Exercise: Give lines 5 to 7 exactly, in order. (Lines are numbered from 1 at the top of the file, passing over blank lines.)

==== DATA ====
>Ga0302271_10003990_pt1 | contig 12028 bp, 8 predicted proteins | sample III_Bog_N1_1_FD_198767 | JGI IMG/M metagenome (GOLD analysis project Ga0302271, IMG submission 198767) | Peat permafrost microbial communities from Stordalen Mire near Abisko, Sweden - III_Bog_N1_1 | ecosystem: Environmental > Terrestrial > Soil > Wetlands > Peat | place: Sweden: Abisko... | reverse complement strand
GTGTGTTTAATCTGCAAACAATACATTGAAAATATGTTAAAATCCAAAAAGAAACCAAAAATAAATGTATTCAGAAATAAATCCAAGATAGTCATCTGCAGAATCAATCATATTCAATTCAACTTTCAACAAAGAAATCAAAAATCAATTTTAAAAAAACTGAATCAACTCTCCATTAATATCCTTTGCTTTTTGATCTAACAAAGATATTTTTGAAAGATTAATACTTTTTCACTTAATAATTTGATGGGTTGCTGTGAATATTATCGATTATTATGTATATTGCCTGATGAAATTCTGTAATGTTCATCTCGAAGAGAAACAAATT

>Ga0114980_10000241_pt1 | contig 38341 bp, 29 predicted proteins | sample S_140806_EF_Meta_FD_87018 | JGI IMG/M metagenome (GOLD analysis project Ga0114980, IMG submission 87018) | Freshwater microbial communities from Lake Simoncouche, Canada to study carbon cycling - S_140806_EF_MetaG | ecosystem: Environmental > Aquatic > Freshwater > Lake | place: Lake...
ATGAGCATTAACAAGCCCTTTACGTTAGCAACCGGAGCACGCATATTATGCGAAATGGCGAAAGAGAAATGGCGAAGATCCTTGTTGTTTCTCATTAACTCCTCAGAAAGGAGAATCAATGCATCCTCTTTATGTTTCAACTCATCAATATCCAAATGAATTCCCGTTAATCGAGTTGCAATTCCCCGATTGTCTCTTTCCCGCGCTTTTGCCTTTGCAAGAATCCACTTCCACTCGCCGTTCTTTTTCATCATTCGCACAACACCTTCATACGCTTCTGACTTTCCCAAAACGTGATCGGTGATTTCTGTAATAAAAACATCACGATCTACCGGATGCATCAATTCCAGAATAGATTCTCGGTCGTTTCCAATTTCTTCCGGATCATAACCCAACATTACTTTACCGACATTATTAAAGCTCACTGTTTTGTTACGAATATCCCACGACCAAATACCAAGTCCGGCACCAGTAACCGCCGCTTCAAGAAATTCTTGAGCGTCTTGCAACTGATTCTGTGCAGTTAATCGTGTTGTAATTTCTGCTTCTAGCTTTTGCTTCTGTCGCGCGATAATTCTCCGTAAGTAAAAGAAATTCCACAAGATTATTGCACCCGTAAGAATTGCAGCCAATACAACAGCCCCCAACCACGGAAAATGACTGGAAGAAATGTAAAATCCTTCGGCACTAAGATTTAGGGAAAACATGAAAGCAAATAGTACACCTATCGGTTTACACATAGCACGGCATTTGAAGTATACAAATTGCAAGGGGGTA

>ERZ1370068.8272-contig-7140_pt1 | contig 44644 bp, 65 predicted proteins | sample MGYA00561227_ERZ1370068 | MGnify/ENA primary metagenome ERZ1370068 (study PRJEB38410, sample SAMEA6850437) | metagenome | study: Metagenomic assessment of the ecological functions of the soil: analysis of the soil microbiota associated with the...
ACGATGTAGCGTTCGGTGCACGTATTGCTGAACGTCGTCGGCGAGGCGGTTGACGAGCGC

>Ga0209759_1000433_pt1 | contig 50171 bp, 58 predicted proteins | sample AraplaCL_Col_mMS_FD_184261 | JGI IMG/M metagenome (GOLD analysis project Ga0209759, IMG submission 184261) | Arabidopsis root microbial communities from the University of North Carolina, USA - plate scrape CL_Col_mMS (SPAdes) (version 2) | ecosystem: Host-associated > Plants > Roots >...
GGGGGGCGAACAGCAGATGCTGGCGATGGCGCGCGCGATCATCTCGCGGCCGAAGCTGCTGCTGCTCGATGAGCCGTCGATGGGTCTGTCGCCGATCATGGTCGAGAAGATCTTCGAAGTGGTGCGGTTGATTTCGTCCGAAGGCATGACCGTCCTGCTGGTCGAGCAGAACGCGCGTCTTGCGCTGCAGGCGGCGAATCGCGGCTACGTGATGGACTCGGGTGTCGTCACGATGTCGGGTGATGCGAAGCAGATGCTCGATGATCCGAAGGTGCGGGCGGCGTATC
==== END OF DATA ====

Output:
>ERZ1370068.8272-contig-7140_pt1 | contig 44644 bp, 65 predicted proteins | sample MGYA00561227_ERZ1370068 | MGnify/ENA primary metagenome ERZ1370068 (study PRJEB38410, sample SAMEA6850437) | metagenome | study: Metagenomic assessment of the ecological functions of the soil: analysis of the soil microbiota associated with the...
ACGATGTAGCGTTCGGTGCACGTATTGCTGAACGTCGTCGGCGAGGCGGTTGACGAGCGC

>Ga0209759_1000433_pt1 | contig 50171 bp, 58 predicted proteins | sample AraplaCL_Col_mMS_FD_184261 | JGI IMG/M metagenome (GOLD analysis project Ga0209759, IMG submission 184261) | Arabidopsis root microbial communities from the University of North Carolina, USA - plate scrape CL_Col_mMS (SPAdes) (version 2) | ecosystem: Host-associated > Plants > Roots >...